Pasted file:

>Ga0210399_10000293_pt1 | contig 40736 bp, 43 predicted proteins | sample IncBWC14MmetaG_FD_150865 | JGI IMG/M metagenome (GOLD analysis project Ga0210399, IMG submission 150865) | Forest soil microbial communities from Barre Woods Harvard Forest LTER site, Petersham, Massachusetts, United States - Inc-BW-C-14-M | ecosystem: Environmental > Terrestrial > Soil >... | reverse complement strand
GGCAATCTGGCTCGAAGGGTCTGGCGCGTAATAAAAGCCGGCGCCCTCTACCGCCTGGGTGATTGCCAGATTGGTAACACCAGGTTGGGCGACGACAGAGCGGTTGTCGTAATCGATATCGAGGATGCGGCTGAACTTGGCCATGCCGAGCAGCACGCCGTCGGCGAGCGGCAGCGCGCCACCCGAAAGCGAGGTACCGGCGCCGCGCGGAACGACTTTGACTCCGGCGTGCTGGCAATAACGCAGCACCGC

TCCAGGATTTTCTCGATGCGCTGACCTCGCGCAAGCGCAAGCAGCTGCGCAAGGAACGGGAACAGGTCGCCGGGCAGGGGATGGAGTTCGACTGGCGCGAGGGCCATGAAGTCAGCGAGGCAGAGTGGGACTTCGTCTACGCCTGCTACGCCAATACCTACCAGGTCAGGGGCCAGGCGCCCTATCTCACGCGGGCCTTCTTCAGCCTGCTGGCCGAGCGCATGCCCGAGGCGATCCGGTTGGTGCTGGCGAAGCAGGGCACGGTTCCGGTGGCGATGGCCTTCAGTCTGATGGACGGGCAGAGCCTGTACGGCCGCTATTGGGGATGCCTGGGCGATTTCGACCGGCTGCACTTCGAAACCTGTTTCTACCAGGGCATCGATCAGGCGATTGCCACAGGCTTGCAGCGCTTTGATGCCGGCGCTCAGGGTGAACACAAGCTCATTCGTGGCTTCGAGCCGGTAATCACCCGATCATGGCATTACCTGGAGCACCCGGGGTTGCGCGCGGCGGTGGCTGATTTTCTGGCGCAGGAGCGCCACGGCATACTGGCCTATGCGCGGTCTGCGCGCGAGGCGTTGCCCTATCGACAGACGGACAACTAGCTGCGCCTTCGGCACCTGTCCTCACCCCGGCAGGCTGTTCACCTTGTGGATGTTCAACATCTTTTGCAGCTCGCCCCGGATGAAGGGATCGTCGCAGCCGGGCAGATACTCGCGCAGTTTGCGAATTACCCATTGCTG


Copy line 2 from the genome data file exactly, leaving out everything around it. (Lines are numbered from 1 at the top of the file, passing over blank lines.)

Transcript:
GGCAATCTGGCTCGAAGGGTCTGGCGCGTAATAAAAGCCGGCGCCCTCTACCGCCTGGGTGATTGCCAGATTGGTAACACCAGGTTGGGCGACGACAGAGCGGTTGTCGTAATCGATATCGAGGATGCGGCTGAACTTGGCCATGCCGAGCAGCACGCCGTCGGCGAGCGGCAGCGCGCCACCCGAAAGCGAGGTACCGGCGCCGCGCGGAACGACTTTGACTCCGGCGTGCTGGCAATAACGCAGCACCGC